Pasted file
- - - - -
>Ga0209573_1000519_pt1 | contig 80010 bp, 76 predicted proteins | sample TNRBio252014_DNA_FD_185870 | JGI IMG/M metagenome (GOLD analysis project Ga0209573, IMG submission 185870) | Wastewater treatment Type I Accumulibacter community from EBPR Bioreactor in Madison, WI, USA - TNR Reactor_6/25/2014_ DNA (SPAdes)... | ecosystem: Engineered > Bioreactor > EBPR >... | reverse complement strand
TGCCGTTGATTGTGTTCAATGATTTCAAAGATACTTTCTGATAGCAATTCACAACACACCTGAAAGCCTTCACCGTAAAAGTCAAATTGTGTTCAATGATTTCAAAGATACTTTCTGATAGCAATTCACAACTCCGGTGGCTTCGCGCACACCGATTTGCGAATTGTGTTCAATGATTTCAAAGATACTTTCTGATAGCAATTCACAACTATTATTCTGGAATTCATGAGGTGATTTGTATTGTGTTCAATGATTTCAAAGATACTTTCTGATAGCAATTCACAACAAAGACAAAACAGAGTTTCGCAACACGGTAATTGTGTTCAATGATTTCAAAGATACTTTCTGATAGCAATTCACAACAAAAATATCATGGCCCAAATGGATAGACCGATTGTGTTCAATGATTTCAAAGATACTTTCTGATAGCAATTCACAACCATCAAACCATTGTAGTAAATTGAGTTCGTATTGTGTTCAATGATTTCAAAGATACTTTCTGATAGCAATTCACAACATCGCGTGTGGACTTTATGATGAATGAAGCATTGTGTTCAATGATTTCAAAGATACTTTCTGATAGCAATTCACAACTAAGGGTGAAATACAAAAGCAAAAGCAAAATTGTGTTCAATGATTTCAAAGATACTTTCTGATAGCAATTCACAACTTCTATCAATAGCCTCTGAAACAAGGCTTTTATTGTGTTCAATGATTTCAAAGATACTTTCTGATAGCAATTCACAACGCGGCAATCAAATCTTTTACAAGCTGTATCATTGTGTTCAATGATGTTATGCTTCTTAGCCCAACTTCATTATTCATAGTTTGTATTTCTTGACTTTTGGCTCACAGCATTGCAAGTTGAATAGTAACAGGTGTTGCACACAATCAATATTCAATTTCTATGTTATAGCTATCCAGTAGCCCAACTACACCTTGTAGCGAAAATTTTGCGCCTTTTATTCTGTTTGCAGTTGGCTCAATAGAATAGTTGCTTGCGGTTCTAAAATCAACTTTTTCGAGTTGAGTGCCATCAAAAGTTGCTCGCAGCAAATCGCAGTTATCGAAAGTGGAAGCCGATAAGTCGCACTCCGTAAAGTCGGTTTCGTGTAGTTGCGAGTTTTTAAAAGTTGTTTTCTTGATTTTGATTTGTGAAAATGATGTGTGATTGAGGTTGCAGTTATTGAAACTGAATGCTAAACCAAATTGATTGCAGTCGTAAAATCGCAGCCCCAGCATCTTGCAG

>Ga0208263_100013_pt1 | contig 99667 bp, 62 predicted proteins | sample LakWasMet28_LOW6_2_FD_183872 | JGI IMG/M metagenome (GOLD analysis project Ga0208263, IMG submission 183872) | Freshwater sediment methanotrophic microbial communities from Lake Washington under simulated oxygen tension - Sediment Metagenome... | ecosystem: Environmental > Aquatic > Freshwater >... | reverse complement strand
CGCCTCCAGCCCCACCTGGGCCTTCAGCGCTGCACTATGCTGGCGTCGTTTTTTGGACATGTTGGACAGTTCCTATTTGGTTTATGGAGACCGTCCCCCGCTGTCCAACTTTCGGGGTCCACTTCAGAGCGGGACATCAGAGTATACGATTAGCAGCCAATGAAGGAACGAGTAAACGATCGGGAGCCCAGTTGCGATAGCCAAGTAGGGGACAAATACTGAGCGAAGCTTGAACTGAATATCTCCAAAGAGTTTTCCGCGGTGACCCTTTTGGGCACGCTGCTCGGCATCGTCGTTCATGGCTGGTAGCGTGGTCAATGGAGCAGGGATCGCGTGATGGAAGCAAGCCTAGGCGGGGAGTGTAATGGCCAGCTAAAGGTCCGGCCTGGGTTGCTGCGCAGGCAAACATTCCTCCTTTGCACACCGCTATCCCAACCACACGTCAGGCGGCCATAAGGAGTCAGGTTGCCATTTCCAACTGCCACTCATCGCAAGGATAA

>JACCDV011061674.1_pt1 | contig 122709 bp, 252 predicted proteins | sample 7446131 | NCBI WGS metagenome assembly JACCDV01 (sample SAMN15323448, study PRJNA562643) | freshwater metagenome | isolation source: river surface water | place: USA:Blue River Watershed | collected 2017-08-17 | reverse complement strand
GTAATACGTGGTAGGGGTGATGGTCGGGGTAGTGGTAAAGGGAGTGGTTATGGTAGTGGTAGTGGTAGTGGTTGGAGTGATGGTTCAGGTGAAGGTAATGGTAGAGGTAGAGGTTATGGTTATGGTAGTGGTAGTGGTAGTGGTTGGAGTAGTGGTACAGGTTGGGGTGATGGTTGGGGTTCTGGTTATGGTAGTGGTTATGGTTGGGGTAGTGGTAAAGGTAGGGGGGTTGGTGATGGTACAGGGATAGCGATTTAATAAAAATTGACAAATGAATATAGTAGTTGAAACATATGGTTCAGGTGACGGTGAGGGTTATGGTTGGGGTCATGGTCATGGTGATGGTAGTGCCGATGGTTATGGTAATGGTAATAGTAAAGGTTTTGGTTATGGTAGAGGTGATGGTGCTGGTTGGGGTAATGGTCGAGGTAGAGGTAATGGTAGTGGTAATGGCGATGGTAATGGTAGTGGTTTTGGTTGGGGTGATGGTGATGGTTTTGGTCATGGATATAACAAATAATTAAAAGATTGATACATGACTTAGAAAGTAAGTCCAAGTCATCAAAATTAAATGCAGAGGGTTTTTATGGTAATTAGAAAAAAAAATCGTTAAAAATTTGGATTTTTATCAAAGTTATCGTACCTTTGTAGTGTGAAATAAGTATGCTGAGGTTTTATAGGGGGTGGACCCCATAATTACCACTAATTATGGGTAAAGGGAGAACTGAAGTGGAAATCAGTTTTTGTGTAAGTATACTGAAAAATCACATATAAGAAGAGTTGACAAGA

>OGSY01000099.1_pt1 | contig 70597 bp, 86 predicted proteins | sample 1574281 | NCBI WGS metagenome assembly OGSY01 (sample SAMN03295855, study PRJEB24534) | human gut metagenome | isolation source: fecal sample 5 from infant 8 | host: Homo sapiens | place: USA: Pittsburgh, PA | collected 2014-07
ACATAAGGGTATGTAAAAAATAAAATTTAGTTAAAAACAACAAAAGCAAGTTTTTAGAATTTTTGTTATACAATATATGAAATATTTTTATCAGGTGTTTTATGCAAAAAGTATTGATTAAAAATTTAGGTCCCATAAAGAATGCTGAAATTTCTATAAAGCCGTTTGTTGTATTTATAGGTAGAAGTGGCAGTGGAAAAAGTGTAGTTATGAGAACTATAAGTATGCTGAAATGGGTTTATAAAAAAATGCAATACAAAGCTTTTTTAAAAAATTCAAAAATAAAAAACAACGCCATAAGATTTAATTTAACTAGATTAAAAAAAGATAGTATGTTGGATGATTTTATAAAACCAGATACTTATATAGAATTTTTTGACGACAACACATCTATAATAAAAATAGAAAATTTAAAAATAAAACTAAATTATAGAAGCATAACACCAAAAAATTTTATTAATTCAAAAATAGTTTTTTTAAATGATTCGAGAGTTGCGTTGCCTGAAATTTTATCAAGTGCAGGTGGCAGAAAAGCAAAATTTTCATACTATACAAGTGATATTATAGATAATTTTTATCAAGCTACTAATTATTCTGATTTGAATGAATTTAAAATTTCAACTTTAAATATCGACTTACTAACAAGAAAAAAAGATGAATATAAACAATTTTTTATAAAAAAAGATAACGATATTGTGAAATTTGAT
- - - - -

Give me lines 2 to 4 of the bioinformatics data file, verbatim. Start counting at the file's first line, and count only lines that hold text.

TGCCGTTGATTGTGTTCAATGATTTCAAAGATACTTTCTGATAGCAATTCACAACACACCTGAAAGCCTTCACCGTAAAAGTCAAATTGTGTTCAATGATTTCAAAGATACTTTCTGATAGCAATTCACAACTCCGGTGGCTTCGCGCACACCGATTTGCGAATTGTGTTCAATGATTTCAAAGATACTTTCTGATAGCAATTCACAACTATTATTCTGGAATTCATGAGGTGATTTGTATTGTGTTCAATGATTTCAAAGATACTTTCTGATAGCAATTCACAACAAAGACAAAACAGAGTTTCGCAACACGGTAATTGTGTTCAATGATTTCAAAGATACTTTCTGATAGCAATTCACAACAAAAATATCATGGCCCAAATGGATAGACCGATTGTGTTCAATGATTTCAAAGATACTTTCTGATAGCAATTCACAACCATCAAACCATTGTAGTAAATTGAGTTCGTATTGTGTTCAATGATTTCAAAGATACTTTCTGATAGCAATTCACAACATCGCGTGTGGACTTTATGATGAATGAAGCATTGTGTTCAATGATTTCAAAGATACTTTCTGATAGCAATTCACAACTAAGGGTGAAATACAAAAGCAAAAGCAAAATTGTGTTCAATGATTTCAAAGATACTTTCTGATAGCAATTCACAACTTCTATCAATAGCCTCTGAAACAAGGCTTTTATTGTGTTCAATGATTTCAAAGATACTTTCTGATAGCAATTCACAACGCGGCAATCAAATCTTTTACAAGCTGTATCATTGTGTTCAATGATGTTATGCTTCTTAGCCCAACTTCATTATTCATAGTTTGTATTTCTTGACTTTTGGCTCACAGCATTGCAAGTTGAATAGTAACAGGTGTTGCACACAATCAATATTCAATTTCTATGTTATAGCTATCCAGTAGCCCAACTACACCTTGTAGCGAAAATTTTGCGCCTTTTATTCTGTTTGCAGTTGGCTCAATAGAATAGTTGCTTGCGGTTCTAAAATCAACTTTTTCGAGTTGAGTGCCATCAAAAGTTGCTCGCAGCAAATCGCAGTTATCGAAAGTGGAAGCCGATAAGTCGCACTCCGTAAAGTCGGTTTCGTGTAGTTGCGAGTTTTTAAAAGTTGTTTTCTTGATTTTGATTTGTGAAAATGATGTGTGATTGAGGTTGCAGTTATTGAAACTGAATGCTAAACCAAATTGATTGCAGTCGTAAAATCGCAGCCCCAGCATCTTGCAG

>Ga0208263_100013_pt1 | contig 99667 bp, 62 predicted proteins | sample LakWasMet28_LOW6_2_FD_183872 | JGI IMG/M metagenome (GOLD analysis project Ga0208263, IMG submission 183872) | Freshwater sediment methanotrophic microbial communities from Lake Washington under simulated oxygen tension - Sediment Metagenome... | ecosystem: Environmental > Aquatic > Freshwater >... | reverse complement strand
CGCCTCCAGCCCCACCTGGGCCTTCAGCGCTGCACTATGCTGGCGTCGTTTTTTGGACATGTTGGACAGTTCCTATTTGGTTTATGGAGACCGTCCCCCGCTGTCCAACTTTCGGGGTCCACTTCAGAGCGGGACATCAGAGTATACGATTAGCAGCCAATGAAGGAACGAGTAAACGATCGGGAGCCCAGTTGCGATAGCCAAGTAGGGGACAAATACTGAGCGAAGCTTGAACTGAATATCTCCAAAGAGTTTTCCGCGGTGACCCTTTTGGGCACGCTGCTCGGCATCGTCGTTCATGGCTGGTAGCGTGGTCAATGGAGCAGGGATCGCGTGATGGAAGCAAGCCTAGGCGGGGAGTGTAATGGCCAGCTAAAGGTCCGGCCTGGGTTGCTGCGCAGGCAAACATTCCTCCTTTGCACACCGCTATCCCAACCACACGTCAGGCGGCCATAAGGAGTCAGGTTGCCATTTCCAACTGCCACTCATCGCAAGGATAA